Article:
A lot of the work here is shot from trains. That just tells you two things. Students did just shoot where they were and as they found themselves in the world, and then used this to make content (rather than scripting and making up stories). And secondly that there is a deep affinity between the moving image, modernity, and modern forms of image making.
Now, this work. Another project that uses more than the very common three thumbnails for navigation, in this case it is eight. As with some of the other works that do this it provides a lot of what you might think of as 'meta' narrative information very quickly, as a lot of the work is mapped for you through these thumbnails, up front as it were. The work is about movement through, passages of movement through the urban which appears to have no resolution. What it does very well is use day and night to structure the work. For example if you find and load a clip that is dusk then the thumbnails could be day, night, dusk or a mix of these. In other words they are transitional between the two 'phases' of the work.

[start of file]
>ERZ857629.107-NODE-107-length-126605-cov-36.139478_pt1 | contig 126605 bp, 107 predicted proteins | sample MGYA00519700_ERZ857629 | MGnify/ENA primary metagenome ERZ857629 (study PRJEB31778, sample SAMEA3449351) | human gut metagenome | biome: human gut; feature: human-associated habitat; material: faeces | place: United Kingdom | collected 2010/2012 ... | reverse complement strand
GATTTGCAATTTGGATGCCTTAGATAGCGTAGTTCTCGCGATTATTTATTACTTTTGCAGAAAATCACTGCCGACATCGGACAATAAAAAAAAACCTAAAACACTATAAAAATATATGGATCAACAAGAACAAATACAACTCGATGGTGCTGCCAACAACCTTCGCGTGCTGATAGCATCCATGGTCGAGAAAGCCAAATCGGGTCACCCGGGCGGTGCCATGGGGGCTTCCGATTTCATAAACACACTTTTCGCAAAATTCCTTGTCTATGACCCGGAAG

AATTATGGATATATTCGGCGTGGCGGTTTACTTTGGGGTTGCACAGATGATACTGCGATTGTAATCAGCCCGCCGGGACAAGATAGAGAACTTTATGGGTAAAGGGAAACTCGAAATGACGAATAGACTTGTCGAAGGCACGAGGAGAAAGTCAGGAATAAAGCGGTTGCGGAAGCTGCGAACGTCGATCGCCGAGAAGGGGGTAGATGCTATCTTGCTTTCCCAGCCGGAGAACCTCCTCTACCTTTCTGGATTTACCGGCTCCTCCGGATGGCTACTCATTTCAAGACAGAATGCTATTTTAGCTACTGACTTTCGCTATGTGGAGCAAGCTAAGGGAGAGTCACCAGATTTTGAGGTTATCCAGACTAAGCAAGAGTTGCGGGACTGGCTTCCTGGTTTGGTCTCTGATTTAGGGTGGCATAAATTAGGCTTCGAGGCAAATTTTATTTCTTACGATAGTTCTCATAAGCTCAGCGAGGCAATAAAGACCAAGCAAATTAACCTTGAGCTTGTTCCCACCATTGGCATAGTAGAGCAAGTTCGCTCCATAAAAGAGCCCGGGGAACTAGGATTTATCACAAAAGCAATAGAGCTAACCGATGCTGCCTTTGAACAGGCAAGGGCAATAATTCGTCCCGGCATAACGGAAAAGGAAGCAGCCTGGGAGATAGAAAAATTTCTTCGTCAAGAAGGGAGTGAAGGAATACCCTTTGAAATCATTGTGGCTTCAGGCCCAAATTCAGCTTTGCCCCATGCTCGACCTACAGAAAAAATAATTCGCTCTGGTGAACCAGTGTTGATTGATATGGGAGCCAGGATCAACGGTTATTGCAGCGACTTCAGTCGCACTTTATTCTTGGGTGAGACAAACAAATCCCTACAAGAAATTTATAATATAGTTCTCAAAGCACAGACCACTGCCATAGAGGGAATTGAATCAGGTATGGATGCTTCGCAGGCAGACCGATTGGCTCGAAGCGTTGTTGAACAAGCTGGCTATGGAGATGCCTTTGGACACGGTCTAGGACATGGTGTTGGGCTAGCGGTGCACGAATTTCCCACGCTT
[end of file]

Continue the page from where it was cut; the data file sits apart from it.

Finally, the thumbnails are low bit rate, low frame rate video. This is something I encouraged several of the projects to explore so that when you mouse into the thumbnails you get the soundtrack (if there is one) for that clip, but also a sense of what that clip is without actually selecting it. This provides an alternative way to 'read' and 'view' the work, a sort of micro video reading.
This is an interesting work that is not what I'd describe as narrative. Observational, descriptive, passages of urban movement.